We have admired the generation of Americans who survived and stood firm in those nightmarish years. We like to call them “The Greatest Generation.” They did not forget. They remained proud and frugal throughout their lives, though many of their children did not understand. They are gone now. How many of us today know what they knew? We, who have drowned ourselves in materialism purchased with debt.
We have tried to walk away from the past with little understanding of it. The fear of debt, the Great Depression, and the horrifying perversity of total war – have all been repressed and lost to memory. Yet, many of the same threats, and more, hang over our lives today — the threat of social disruptions or disintegration, the complexity of global finance, the tyranny of dogmatic utopian visions of the future, and many others.
Confronted With Questions
The new ideas and controversies that transformed European culture and influenced early American consciousness so profoundly remain with us. We have become accustomed to them, but their problems live on in the controversies and consequences that bedevil us today.
The defense of liberty that motivated the American Revolution was rooted in the belief that the autonomous freedom of the human will, guided by science and reason, would control nature and resolve all human problems. This became the dominant theme on a continent that seemed unlimited, but for the noble indigenous peoples it displaced. Questions of logic have rarely met with objective consideration. We have not been willing to tolerate anything that stands in our way, not nature and not the once proud and independent indigenous American nations.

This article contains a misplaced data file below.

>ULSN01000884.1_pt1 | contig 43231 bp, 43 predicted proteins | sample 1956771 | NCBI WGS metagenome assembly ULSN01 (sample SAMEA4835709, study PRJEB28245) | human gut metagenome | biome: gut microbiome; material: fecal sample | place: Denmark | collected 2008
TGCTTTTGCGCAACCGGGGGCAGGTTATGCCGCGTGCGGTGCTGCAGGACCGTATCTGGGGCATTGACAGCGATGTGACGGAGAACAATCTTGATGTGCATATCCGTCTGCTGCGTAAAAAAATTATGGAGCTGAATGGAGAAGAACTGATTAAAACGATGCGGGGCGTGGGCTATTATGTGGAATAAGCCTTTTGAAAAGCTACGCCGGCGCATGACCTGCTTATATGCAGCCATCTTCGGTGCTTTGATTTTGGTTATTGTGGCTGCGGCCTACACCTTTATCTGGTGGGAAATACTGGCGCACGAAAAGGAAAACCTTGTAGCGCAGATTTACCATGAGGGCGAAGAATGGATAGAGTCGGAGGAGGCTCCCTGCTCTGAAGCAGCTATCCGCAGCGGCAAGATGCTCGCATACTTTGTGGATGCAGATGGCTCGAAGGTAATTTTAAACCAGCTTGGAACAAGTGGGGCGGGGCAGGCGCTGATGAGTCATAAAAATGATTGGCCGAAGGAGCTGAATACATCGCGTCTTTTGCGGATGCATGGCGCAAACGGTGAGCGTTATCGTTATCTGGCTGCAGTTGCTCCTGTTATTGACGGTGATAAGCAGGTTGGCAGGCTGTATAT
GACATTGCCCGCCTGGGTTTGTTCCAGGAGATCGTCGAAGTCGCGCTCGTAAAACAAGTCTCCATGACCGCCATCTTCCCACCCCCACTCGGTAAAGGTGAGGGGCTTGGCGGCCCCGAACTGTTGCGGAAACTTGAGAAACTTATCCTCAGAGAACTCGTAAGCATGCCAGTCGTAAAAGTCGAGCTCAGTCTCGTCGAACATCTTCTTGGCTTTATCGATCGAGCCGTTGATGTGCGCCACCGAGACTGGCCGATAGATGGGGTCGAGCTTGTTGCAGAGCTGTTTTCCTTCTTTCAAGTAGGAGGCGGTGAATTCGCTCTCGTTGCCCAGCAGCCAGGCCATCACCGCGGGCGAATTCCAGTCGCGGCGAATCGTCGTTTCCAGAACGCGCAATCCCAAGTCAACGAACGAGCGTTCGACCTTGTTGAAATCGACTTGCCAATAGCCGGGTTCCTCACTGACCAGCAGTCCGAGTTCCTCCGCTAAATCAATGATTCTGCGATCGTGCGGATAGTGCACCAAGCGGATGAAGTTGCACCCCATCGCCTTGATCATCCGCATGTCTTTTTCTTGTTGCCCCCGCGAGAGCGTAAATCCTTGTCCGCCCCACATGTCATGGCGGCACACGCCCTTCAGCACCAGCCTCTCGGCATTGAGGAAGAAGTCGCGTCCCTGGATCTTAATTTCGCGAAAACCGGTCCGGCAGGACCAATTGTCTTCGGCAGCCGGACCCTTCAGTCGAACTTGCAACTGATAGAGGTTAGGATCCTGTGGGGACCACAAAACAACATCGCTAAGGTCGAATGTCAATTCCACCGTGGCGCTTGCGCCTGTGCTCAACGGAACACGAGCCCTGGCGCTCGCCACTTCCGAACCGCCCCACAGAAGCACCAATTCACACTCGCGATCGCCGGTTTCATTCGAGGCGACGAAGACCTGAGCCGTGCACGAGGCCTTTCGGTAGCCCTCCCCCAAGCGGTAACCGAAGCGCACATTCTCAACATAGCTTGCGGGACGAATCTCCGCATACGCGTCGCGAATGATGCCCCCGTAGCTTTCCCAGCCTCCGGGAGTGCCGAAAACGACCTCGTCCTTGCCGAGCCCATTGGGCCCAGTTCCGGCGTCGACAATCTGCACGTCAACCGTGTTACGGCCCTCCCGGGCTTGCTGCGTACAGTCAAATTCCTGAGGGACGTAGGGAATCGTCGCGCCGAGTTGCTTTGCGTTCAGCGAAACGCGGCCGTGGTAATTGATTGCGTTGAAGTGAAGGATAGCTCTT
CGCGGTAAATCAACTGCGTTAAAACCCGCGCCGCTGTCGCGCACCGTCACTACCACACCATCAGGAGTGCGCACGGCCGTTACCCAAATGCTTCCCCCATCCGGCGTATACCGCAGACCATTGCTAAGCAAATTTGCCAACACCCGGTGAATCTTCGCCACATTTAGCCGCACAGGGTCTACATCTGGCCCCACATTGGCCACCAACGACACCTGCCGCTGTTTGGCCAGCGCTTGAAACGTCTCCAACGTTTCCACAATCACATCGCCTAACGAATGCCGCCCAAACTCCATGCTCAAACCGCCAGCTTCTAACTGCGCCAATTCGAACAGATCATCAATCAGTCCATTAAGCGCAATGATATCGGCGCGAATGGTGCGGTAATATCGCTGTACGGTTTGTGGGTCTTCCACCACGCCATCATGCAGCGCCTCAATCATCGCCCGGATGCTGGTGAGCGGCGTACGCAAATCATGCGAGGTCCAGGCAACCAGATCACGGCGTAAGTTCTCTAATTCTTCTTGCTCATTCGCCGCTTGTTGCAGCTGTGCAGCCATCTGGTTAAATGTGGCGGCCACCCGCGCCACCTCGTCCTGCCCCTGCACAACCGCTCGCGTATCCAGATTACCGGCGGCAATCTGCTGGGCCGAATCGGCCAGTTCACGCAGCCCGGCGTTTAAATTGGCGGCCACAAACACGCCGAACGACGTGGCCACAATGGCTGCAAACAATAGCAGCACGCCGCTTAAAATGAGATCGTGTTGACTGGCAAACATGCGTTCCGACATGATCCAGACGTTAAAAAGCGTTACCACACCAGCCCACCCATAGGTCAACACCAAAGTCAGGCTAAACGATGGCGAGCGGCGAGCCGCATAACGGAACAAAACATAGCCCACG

After the horrors of the past century, however, we now know that human reason is not the source of wisdom it was once imagined to be, and that science has nothing to say about ethical principles or moral responsibility. Science and reason are tools. They are not sources of metaphysical values like liberty, justice, and equality.
If reason can produce either goodness or evil, and religion is rejected as mythical, where can we find genuine ethical standards for behavior and the ordering human affairs? And, if the human Will remains unexamined, undisciplined, and unconstrained, how can we live with responsibility in the present or seek a stable future?
When confronted with disturbing circumstances, we seek firm ground to stand on. But, without ethical grounding or trust in rational governance it is often easiest to accept the false security demanded by strong personalities. We soon become attached to inflexible absolutes and pitch ourselves into a confusion of emotionally charged political conflict.
The questions echoed by Dr. Gillespie are of profound consequence and can no longer be left to classroom debate. Do we still think we can make ourselves master and possessor of nature? Can the natural world support advanced human societies without effective stewardship? Given the complexity and destructive potential that science and technology have opened to us, how will we determine practical guidelines and enforce limits?
The historic questions have taken on a contemporary character, but they are essentially the same questions. Earlier generations evaded them by exalting science and materialism above all else. Consequently, the denial of a rational God and the suppression of religious perspective diverted attention from a logical contradiction that transcended philosophy and belief.